• Supplemental resources; Bonus resources are made available when applicable. For instance, this last year CPE Link provided the entire compiled Q&A from our Federal Tax Update programs.

Webcasts appeal to all kinds of learners. Kinesthetic learners are kept engaged when they mouse click to answer polling questions or raise their hand. Visual learners enjoy the PowerPoint slide presentation and screen sharing that most instructors do. And, of course, auditory learners are served with listening to the presenter via VOIP or teleconference.

And everyone can benefit from repetition to reinforce learning. CPE Link allows webcast attendees access to the recording for three months following the live event.

I attended a meeting last week hosted by the National Association of State Boards of Accountancy (NASBA). As a CPE Sponsor, we follow the rules set by this agency for administering CPE credits to our nationwide audience of CPAs, EAs, and CFPs. There are some proposed changes to the standards under discussion–mostly focused on requirements the course developers need to satisfy.

What really intrigued me though was the topic of “social learning.” During the conference, we heard from several learning experts who shared information about how people learn and how today’s technology is being used for informal learning. Interesting stuff.

I have to admit that it was disheartening to hear a learning expert explain that classroom learning is not how our brains are built to learn and that only 10% of our learning comes from formal training of any kind. It’s on the job training where we really learn and retain information. Because it is social and built on a model of collaboration and trial and error which is how we learn best.

If this is true, are we using an outdated model for our continuing education requirements? We haven’t even begun to figure out how to track professional learning from a means other than traditional classroom style learning. Even the new version of the classroom (live webinar/webcast) is still built on the old model of measuring contact time (namely the 50 minute hour).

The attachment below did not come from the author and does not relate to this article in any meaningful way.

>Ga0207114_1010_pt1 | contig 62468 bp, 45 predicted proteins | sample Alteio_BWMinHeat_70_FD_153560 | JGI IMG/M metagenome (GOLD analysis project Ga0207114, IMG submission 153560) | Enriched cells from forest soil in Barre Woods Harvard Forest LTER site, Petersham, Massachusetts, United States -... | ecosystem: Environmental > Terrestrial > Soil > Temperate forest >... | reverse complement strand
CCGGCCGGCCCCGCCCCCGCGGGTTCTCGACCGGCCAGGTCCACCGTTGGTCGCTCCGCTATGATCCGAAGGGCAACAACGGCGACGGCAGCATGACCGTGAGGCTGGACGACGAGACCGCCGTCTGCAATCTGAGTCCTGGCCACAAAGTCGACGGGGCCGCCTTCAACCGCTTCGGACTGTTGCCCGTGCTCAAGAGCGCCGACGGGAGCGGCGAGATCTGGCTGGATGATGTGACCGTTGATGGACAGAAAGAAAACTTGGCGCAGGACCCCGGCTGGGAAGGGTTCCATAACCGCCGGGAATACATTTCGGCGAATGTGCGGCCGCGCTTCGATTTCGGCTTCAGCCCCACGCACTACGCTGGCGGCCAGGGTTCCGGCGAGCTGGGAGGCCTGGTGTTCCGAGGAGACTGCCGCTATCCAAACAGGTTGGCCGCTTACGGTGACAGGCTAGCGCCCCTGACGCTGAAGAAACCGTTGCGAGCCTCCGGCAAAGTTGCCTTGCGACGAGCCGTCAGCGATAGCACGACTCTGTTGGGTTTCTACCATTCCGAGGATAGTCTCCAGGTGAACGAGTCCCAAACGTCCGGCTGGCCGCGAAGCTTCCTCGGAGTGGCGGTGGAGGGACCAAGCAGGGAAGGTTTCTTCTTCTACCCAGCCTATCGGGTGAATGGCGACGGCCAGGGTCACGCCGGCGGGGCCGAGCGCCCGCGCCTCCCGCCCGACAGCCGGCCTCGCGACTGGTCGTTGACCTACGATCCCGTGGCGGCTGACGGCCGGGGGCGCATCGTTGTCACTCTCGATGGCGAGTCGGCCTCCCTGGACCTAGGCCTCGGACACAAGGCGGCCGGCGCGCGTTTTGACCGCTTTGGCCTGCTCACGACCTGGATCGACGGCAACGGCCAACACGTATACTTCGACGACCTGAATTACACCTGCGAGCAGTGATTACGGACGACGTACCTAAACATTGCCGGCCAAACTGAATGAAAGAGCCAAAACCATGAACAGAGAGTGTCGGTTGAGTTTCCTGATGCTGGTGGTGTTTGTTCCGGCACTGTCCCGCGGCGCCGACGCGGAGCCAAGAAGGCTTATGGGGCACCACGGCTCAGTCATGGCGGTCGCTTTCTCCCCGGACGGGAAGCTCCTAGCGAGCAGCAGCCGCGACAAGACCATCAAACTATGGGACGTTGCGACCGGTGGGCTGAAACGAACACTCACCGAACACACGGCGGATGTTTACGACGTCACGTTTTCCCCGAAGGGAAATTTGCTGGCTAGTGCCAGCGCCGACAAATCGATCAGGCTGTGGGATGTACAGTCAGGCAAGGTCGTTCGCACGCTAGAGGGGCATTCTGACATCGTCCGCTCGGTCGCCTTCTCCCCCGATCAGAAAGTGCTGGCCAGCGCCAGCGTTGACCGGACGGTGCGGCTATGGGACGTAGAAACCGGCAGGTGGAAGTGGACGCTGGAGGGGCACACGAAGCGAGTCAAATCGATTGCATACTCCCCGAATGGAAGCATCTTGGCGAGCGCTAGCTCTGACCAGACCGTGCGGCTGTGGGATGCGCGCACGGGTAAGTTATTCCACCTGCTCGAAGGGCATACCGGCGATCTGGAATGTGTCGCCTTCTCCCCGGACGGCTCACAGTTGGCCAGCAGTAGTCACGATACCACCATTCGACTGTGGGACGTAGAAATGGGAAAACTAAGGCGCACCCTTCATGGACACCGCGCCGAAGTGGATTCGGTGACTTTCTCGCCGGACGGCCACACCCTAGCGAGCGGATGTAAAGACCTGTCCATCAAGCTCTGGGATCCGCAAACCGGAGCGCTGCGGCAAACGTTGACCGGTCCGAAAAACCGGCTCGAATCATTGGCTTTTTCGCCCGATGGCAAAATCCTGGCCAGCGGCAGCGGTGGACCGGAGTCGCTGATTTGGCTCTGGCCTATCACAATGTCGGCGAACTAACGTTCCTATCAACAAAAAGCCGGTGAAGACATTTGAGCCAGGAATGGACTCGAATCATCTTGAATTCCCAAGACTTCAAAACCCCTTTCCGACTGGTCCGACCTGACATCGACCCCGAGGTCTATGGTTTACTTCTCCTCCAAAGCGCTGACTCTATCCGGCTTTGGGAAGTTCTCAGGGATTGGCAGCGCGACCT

It struck me that CPE Link and other CPE sponsors may be spending too much time focused on the quality of the content, when it may be that the delivery system is becoming just as important a measure of successful learning for the end user – the CPA.

Hearing speeches titled “The World has Changed, So Why Not Higher Education?”and “Learning with Avatars: How Virtual Worlds are Redefining the Classroom,” makes me worry that our industry is lagging little bit behind the times.

What do you think the future of continuing education will look like?

Just 4 years ago, the average growth rate for all CPA firms with a minimum of $2M in annual sales was 11.4%. This year, according to the recently released Rosenberg Survey of Public Accounting Firms,™ the average growth was a meager 1.4% and net income per partner was DOWN by 3.0%.

In today’s challenging economic climate, CPA firms are tightening their belts and strategically trying to accomplish more with less. This frugal philosophy extends to their practice development function as well, with savvy firms insisting on a demonstrated return on their marketing investment.

What to do? Jeffrey Pawlow, the CEO and Managing Shareholder of The Growth Partnership, has several best practices he recommends. Here’s one: Do a real-time customer loyalty survey. The main question in the survey will be “how likely is it that you would recommend us to a friend or colleague?”

Through this simple survey, you’ll identify those clients who are merely satisfied, and may be easily wooed by the competition. And more importantly, you’ll find out which of your clients are loyal enthusiasts who plan to keep working with your organization. This most engaged group of clients may be your best source for referrals!

For more best practices for developing your practice, watch Jeff’s complimentary on-demand webcast, 5 Under $5,000: Five Proven Practice Development Best Practices.